Her attraction to a life of poverty was also part of her need not to be distracted from her inner journey by the necessity for material considerations. There is a story about this poverty of hers, as one of her companions said, “I went to visit Rabia and saw her in her house with nothing but a broken water pitcher out of which she drank and made her ablution. There was also an old reed mat and a brick which she sometimes used as a pillow. When I saw this, I felt very sad and I said to her, ‘I have rich friends. If you wish I will get something from them for you.’ She said, ‘You have committed a grievous error. Is not my Provider and theirs one and the same?’ I replied, ‘Yes.’ Then she said, ‘And has the Provider of the poor forgotten the poor on account of their poverty? And does He remember the rich because of their riches?’ I replied, ‘No.’ She said, ‘Then since He knows of my state, how should I remind Him? Such is His Will and I too wish what He wills.’”

Rabia’s love, which was passionate (Shawq) and all-consuming was also full of humility, fear (Hawf) and reverence (Taqwa) for her Beloved, and when she was asked about how she had such a degree of intimacy, she said, “By constantly saying: I take refuge in You from everything which has distracted me from You and from every hindrance which has hindered me from You.”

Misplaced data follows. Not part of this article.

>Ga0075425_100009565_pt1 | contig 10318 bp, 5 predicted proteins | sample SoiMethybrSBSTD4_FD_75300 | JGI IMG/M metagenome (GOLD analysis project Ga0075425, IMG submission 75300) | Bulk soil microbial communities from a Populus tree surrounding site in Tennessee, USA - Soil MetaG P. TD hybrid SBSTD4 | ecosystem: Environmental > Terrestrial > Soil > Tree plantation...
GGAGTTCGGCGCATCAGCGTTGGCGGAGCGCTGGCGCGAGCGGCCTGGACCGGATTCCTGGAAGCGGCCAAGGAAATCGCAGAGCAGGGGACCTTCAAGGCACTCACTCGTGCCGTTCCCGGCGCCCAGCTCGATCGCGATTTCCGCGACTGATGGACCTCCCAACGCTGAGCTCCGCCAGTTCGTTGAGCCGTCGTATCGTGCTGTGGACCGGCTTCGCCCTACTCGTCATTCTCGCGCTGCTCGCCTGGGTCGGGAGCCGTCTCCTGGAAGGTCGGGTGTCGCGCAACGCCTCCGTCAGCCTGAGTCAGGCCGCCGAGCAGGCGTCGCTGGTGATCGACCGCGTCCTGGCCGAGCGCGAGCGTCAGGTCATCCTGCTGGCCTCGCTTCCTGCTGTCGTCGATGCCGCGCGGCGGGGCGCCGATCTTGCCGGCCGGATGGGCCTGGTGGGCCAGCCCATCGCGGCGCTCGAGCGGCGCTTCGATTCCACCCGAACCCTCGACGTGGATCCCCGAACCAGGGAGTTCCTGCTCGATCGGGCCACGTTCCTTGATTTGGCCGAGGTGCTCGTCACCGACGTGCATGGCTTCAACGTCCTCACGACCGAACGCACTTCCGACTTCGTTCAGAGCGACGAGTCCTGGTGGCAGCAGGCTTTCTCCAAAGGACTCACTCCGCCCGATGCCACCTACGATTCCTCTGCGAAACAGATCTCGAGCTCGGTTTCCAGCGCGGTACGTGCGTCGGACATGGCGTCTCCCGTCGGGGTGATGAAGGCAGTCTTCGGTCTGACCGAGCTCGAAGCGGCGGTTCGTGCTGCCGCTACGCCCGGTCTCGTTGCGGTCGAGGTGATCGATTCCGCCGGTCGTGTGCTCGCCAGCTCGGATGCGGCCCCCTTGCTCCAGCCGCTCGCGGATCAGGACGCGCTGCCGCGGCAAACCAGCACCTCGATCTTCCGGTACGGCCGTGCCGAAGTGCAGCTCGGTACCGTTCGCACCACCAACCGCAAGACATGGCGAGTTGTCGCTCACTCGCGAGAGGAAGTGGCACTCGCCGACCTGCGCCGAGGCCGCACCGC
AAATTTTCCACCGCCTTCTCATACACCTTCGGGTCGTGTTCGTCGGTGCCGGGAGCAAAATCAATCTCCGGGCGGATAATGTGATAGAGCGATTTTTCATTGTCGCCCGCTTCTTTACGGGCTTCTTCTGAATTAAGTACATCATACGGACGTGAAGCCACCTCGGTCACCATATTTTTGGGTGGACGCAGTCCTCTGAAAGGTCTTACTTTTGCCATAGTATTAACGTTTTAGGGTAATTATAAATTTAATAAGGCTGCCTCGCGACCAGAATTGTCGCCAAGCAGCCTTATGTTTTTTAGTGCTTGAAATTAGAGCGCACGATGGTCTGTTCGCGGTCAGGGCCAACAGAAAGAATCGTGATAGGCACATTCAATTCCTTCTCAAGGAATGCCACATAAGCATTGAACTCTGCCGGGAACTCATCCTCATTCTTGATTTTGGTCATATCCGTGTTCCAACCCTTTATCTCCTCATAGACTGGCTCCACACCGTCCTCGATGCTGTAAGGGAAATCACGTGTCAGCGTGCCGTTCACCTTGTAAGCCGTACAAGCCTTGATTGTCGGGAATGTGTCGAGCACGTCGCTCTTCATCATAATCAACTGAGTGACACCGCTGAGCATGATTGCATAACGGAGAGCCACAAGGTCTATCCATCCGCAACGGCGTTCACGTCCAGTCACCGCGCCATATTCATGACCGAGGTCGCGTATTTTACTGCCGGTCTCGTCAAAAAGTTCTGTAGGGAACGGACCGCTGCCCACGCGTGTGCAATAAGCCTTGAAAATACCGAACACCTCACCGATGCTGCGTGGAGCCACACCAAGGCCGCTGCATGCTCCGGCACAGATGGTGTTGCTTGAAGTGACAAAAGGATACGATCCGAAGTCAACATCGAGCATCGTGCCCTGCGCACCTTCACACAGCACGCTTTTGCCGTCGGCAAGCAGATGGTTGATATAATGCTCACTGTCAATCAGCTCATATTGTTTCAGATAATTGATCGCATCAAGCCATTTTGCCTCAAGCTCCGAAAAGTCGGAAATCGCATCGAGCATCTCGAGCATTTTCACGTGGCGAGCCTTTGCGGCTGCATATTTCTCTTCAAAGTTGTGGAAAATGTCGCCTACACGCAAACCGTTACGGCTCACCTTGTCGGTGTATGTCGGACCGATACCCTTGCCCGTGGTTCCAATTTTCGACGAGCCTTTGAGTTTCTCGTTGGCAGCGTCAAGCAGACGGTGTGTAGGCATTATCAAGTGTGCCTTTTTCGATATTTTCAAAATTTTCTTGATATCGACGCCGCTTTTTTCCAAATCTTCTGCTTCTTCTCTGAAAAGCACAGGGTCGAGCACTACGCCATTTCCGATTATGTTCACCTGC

She also said, “You must conceal your good deeds as you conceal your evil deeds.”

In the same way, she said, “What appears of any (good) works, I count as nothing at all.”

To know the true potential of a Wali Allah, one must be Wali Allah himself...

One day Hazrat Hasan Basri saw Hazrat Rabia near a lake. He threw his prayer rug on top of the water and said: "Rabia come! Let us pray two rakaats here." She replied: "Hasan, when you are showing off your spiritual goods in the worldly market, it should be things which your fellow men cannot display." Then she threw her prayer rug into the air and flew up onto it by saying: "Come up here, Hasan, where people can see us." Then she said: "Hasan, what you did fish can do, and what I did flies can do. But the real business is outside these tricks. One must apply oneself to the real business."